Most teenage girls, when given the opportunity to see their favorite band in concert, jump at the chance. When Montgomery Catholic junior Ellie Pool was offered tickets to see the Jonas Brothers in concert for her birthday, she gracefully turned them down.

“I love the Jonas Brothers, but I didn’t even give it a second thought,” said Ellie. “I wanted to spend Labor Day weekend with Dream Court.”

Dream Court Montgomery is an organization whose mission is to teach tennis and life skills to children and adults who are differently-abled. Through a partnership with Net Generation, an initiative of the United States Tennis Association to make tennis accessible to people of all ages and abilities, a delegation of Dream Court Athletes and their coaches were invited to experience the excitement of the US Open Tennis Championships in New York City. Ellie, along with other adult and youth volunteers, accompanied 18 Dream Court athletes to Arthur Ashe Stadium where they got to showcase their skills on the court in front of thousands of spectators. As a bonus, some of them also had an opportunity to meet top-level tennis stars, like Roger Federer and Serena Williams.

A tennis player herself, Ellie has volunteered with Dream Court for the past two years and spends several hours each weekend working with different athletes. Through coaching and encouragement, she helps them to develop physical fitness and boost their confidence on the tennis court. The athletes she works with come from a variety of ages and abilities, but she says that in a way, they are all the same.

“These athletes are so happy,” said Ellie. “I can’t really describe it. They have this joy in them that is contagious, and I love seeing them week after week.”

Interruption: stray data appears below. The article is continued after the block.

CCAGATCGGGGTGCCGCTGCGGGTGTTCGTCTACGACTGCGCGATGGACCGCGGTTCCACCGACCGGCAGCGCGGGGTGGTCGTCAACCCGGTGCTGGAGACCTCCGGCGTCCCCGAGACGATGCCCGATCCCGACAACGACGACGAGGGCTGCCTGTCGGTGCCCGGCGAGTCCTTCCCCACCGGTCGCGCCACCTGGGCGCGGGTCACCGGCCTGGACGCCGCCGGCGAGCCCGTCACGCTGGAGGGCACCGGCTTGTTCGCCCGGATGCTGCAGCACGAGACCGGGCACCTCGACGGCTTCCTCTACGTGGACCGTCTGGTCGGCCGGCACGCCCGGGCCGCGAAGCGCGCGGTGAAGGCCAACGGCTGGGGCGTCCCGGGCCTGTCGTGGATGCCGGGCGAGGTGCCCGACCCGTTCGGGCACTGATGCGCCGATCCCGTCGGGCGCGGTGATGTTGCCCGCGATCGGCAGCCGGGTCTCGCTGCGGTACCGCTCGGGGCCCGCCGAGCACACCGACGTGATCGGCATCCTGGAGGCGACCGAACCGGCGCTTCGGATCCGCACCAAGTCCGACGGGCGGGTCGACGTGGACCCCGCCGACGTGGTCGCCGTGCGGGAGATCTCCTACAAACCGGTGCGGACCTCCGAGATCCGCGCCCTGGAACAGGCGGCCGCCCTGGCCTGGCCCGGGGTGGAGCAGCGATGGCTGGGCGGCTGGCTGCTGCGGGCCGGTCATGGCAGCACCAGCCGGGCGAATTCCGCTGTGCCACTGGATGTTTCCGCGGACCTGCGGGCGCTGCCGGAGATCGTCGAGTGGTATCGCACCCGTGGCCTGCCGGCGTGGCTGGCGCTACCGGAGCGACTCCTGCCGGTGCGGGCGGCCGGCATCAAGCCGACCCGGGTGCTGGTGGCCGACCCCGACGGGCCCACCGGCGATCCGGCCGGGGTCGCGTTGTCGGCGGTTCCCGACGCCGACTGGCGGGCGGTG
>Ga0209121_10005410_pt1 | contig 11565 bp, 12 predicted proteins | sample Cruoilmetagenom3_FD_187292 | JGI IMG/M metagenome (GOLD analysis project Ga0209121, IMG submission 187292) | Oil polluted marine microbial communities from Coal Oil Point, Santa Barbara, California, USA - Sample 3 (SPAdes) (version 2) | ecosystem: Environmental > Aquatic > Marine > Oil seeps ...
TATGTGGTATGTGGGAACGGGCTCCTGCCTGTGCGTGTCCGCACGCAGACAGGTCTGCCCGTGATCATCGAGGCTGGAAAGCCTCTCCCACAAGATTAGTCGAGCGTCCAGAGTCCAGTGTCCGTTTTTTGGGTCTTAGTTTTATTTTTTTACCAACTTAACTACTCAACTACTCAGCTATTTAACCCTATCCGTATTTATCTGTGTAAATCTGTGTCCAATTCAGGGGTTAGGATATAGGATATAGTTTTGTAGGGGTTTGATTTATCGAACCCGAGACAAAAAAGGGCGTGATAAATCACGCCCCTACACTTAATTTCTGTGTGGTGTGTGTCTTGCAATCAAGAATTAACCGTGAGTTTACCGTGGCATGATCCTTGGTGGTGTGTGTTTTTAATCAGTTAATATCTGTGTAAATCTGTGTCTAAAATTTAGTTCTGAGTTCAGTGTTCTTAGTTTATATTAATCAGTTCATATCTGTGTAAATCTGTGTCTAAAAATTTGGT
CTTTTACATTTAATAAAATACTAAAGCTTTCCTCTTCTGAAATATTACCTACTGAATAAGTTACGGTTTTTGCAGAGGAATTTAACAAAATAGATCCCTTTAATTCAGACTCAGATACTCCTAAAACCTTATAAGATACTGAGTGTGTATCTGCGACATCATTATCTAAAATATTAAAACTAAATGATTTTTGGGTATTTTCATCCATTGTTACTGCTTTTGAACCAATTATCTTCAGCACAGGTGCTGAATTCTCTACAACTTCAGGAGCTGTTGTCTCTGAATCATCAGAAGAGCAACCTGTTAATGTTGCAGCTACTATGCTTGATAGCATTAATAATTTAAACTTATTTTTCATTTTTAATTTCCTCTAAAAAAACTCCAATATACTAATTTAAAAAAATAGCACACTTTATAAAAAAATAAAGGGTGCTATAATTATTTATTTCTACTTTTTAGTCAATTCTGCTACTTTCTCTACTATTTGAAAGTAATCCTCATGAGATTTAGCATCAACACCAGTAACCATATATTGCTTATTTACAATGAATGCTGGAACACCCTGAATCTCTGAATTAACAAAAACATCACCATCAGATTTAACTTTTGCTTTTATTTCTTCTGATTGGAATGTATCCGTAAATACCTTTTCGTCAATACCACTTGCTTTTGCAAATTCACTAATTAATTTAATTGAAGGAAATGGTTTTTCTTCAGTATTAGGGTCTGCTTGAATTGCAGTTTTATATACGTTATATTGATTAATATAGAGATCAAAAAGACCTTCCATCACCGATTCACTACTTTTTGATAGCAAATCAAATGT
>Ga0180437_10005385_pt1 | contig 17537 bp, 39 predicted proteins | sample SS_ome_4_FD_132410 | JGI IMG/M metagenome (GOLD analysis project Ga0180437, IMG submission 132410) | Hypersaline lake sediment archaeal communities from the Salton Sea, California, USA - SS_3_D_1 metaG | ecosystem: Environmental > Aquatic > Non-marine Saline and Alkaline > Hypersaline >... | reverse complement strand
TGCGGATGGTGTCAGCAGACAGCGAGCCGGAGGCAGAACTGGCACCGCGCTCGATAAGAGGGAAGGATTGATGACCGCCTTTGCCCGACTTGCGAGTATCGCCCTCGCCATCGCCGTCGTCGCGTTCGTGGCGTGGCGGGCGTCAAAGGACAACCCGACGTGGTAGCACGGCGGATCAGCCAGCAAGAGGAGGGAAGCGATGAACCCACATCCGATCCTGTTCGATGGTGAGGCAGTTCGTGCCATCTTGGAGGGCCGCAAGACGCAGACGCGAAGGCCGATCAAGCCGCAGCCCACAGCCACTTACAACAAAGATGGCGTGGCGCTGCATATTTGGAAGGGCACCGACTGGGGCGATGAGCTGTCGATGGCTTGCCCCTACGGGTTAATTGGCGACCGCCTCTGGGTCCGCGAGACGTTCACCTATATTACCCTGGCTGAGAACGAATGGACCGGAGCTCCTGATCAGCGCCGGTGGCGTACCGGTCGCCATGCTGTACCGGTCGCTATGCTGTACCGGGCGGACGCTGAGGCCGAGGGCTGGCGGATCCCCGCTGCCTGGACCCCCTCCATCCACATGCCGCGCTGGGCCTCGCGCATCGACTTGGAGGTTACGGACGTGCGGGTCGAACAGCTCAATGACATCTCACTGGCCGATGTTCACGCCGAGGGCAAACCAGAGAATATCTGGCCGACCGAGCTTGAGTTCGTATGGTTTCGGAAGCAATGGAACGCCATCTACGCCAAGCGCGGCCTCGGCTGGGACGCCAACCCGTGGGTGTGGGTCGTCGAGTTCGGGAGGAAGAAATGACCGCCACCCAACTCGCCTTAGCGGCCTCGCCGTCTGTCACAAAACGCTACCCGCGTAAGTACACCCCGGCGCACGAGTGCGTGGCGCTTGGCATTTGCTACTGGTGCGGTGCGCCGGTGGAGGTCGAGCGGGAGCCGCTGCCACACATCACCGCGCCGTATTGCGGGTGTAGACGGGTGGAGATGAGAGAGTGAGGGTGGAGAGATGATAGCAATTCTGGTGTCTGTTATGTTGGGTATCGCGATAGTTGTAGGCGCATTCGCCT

The happiness and excitement of these athletes carried over to the US Open Experience. While waiting to enter the court, one of her athletes began to cry. Concerned, Ellie asked her what was wrong.

“The girl was crying excited tears,” she said. “She told me, ‘I am just so happy right now. I can’t believe that I’m about to walk onto the court where Serena Williams plays.’”

Ellie’s parents wanted to surprise her with concert tickets for her upcoming birthday, but when notification of the trip with Dream Court to the US Open came up over the summer, they had to let the cat out of the bag and asked her which trip she wanted more. The answer surprised them, and Ellie said that she had to do a lot of persuading to convince them that she was serious.

“I couldn’t believe that anyone would turn down Jonas Brothers tickets,” said Ellie’s father, Jimmy Pool. “I told her that this would be a work trip, but she is really passionate about volunteering with Dream Court athletes and wanted to make this experience the best she could for them.”

While a trip to the Big Apple is a trip of a lifetime, Ellie took her volunteer responsibilities seriously and had to make sure her daily tasks were completed, including setting up automated reminders to the group, laying out the next day’s outfits and equipment, doing laundry, and handing out snacks. Even though there was a lot of work to do, the Dream Court delegation still had ample time for fun activities. The group got to take a bus tour of the city, caught a glimpse of the Statue of Liberty, and watched a Broadway production of Disney’s Aladdin.

When asked if she would do it again, Ellie’s answer was as quick as when she was first offered the opportunity.

“Yes. In a heartbeat.”

On Tuesday, October 1, Ellie was recognized along with 10 other young people from the River Region in the Leadership Montgomery Torchbearers’ inaugural Heroes in Montgomery ceremony at the Montgomery Museum of Fine Arts. Ellie was honored for her tireless community service, but especially for her contributions to Dream Court.